Three months ago, John Errol Ferguson was executed for one of the worst mass murders in Florida’s history. After tricking his way into a woman’s home, he eventually bound, blindfolded and shot eight people. Six of them died. While under indictment for those crimes, Ferguson murdered two teenagers on their way to church.
Ferguson might have been executed earlier, but his attorneys, one of whom was later rewarded with a position of unparalleled influence in the U.S. government, argued Ferguson was mentally ill and dragged out the process for years.
What kind of person would defend a butcher with the blood of eight people on his hands?
It was Chief Justice John Roberts, who devoted 25 pro bono hours to Ferguson’s case when he was working in private practice. Later, when Roberts was nominated to the nation’s highest court, his work on the Ferguson case wasn’t seen by anyone as a hinderance. “A good lawyer like John Roberts may not share the client’s priorities, they might not share the client’s worldview, what they’re committed to is the application of rights under law,” says Charles Geyh, an expert on legal ethics and professor at the Indiana University School of Law.
Not everyone is willing to extend that view to Debo Adegbile, President Obama’s nominee to head the civil rights division at the Department of Justice.
The child of a white mother and Nigerian father, Adegbile emerged from an impoverished upbringing in the South Bronx to becoming an experienced Supreme Court litigator as an attorney with the NAACP Legal Defense Fund. That’s part of the reason his nomination is being opposed by many conservatives. On matters of voting rights, affirmative action, and racial discrimination, Adegbile holds views that are broadly consistent with the Obama administration, the mainstream of the Democratic Party, and in many cases longstanding legal precedent. Conservatives view those positions as tantamount to, if not worse than, the discrimination that the policies are meant to resolve.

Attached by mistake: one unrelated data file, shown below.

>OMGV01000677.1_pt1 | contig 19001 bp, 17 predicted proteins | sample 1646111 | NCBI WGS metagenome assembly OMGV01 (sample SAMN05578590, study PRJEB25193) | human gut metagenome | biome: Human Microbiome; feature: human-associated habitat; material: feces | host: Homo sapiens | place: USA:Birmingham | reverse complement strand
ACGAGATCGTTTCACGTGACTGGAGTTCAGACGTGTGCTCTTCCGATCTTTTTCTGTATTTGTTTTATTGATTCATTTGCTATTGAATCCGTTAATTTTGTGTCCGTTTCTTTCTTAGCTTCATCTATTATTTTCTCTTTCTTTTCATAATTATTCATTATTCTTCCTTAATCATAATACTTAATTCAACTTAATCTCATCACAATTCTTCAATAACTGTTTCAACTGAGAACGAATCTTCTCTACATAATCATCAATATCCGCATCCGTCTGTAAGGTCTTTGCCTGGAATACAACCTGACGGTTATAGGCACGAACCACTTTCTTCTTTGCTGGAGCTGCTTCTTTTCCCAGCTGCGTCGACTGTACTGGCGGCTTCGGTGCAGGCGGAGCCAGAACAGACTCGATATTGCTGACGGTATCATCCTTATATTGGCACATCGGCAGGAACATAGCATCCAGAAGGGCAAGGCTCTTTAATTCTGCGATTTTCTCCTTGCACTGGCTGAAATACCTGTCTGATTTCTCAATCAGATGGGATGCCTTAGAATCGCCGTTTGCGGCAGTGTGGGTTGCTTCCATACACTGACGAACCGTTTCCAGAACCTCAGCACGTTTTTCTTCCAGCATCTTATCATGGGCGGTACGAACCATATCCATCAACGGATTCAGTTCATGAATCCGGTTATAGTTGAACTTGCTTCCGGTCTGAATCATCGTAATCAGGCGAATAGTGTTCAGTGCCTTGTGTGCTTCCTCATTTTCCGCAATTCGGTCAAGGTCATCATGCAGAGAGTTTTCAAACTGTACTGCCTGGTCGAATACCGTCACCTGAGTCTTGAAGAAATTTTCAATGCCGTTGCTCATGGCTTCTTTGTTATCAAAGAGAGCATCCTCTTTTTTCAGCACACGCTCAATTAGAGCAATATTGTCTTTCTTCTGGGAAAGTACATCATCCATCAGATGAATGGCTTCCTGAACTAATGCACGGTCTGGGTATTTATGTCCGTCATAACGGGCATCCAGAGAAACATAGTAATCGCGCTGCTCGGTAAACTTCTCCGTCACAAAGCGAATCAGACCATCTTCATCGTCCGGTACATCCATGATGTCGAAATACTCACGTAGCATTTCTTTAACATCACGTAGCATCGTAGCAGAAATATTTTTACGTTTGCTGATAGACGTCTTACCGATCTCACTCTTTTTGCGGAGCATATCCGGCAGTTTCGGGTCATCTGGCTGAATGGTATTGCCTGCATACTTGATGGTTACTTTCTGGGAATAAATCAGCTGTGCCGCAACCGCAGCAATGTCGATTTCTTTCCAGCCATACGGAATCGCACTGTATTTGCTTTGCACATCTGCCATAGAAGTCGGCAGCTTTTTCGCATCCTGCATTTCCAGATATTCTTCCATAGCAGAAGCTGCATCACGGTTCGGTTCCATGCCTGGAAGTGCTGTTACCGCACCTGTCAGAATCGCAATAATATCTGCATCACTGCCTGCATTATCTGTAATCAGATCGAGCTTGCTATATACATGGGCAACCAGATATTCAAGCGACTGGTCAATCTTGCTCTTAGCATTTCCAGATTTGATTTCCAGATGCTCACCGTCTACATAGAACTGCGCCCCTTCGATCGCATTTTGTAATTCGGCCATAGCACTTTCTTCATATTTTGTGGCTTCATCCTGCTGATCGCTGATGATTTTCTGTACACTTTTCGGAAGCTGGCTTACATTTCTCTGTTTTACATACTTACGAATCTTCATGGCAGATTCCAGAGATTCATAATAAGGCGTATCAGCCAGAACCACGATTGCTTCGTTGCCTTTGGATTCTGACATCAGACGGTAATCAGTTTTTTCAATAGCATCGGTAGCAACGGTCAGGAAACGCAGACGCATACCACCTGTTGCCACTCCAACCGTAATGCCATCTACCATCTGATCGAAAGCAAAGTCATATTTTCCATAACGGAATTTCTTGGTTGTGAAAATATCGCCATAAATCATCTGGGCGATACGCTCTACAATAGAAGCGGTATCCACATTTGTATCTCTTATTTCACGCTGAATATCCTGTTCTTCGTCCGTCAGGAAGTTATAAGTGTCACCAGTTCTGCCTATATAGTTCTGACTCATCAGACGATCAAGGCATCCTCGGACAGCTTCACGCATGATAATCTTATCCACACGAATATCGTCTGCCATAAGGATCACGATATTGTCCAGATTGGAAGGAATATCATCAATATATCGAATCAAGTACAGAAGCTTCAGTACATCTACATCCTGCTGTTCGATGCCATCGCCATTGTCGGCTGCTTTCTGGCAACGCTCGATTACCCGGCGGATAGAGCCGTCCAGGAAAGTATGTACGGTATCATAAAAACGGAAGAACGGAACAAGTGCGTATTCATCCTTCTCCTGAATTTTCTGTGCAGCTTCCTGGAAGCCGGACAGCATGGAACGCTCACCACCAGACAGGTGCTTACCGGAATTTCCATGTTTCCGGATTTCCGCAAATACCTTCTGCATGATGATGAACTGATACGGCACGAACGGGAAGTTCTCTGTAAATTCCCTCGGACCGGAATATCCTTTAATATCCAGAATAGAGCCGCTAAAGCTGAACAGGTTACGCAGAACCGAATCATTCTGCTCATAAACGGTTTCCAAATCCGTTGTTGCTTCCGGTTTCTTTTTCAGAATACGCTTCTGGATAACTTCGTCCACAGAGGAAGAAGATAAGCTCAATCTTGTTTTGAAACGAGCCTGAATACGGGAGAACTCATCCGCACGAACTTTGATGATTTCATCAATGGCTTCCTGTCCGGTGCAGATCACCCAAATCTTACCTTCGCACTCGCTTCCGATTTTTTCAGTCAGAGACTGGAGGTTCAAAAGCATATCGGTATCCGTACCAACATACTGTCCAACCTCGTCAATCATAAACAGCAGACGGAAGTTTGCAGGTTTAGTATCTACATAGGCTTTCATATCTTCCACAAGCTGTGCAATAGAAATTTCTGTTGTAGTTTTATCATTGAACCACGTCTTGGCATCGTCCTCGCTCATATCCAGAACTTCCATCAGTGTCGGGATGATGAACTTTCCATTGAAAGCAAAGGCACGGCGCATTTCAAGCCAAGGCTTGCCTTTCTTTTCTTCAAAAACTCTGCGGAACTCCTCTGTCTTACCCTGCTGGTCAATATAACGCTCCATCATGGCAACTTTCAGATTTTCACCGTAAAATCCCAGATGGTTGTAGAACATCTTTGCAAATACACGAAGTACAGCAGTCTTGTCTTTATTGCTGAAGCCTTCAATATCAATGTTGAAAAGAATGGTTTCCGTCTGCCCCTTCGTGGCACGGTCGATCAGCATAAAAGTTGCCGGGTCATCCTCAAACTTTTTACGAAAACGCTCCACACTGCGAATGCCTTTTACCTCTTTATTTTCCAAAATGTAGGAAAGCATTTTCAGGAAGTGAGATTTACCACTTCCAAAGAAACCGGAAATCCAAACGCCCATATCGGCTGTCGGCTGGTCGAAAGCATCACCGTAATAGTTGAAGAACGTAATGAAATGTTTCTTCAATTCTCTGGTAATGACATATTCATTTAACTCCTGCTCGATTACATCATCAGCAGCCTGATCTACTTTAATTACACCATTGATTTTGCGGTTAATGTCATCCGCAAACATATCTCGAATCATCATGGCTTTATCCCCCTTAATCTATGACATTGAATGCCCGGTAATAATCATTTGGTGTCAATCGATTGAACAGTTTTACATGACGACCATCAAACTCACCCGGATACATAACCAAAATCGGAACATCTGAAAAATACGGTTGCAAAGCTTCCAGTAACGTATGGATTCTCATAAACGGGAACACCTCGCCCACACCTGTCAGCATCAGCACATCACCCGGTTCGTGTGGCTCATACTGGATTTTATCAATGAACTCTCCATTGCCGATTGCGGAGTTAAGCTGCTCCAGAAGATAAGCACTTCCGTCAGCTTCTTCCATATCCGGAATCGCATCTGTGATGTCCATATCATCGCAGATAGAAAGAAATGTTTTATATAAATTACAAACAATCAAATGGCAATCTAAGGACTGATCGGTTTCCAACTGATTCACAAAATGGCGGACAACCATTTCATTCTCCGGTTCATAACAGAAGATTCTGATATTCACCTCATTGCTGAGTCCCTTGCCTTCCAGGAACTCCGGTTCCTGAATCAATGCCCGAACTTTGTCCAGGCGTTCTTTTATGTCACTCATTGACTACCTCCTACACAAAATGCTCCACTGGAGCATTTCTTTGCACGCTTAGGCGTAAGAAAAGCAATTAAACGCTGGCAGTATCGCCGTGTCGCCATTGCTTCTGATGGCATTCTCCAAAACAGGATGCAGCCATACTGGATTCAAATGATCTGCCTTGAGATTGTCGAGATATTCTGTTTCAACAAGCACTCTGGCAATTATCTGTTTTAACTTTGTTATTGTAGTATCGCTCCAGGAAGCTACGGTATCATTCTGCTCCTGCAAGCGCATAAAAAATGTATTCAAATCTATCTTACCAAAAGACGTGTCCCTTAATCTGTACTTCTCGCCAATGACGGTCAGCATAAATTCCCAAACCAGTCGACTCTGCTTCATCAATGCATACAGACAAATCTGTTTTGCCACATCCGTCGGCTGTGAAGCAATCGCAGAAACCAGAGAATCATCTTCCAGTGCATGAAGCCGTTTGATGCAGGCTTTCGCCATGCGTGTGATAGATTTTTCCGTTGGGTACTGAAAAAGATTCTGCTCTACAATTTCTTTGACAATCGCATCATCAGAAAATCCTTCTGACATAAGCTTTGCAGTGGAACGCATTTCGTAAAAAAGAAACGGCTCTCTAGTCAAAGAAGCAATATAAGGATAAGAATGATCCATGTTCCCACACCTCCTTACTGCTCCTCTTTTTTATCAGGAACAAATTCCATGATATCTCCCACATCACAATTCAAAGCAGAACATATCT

The issue that has stirred intense conservative opposition to Adegbile is the NAACP LDF’s successful defense of Mumia Abu-Jamal, a black radical who was convicted of murdering white police officer Daniel Faulkner in Philadelphia in 1982. He presided over the team that successfuly persuaded a federal court not to reinstate Abu-Jamal’s death sentence. The conservative campaign against Adegbile recalls an effort during Obama’s first term to attack Justice Department officials as terrorist sympathizers because they had successfully represented Gitmo detainees. That effort fizzled when a group of conservative attorneys signed a letter defending those officials as having done their part to ensure due process.
On Fox News, Adegbile has been called a “cop killer coddler.” The conservative Washington Times ran a caricature of Adegbile with the words “cop killer” that Wade Henderson, head of the Leadership Conference on Civil and Human Rights, said was “reminiscent of the racist iconography of late 19th century America.” Pennsylvania Republican Rep. Mike Fitzpatrick said the NAACP LDF’s representation of Abu-Jamal “made a mockery of the jury’s verdict and the court’s sentence.” Katie Pavlich, a columnist at the conservative website Townhall, wrote: “Through his extensive work at the NAACP [sic] and in arguments before the Supreme Court, Adegbile has made it clear he does not believe civil rights apply to whites.”
The NAACP LDF was founded by Thurgood Marshall to protect the rights of people of color in a country that, for much of its history, denied such rights. The only way to find that mission offensive would be to believe that people of color no longer face legal, social or institutional barriers to equality. There are few places where ongoing racial inequities are more stark than in the criminal justice system.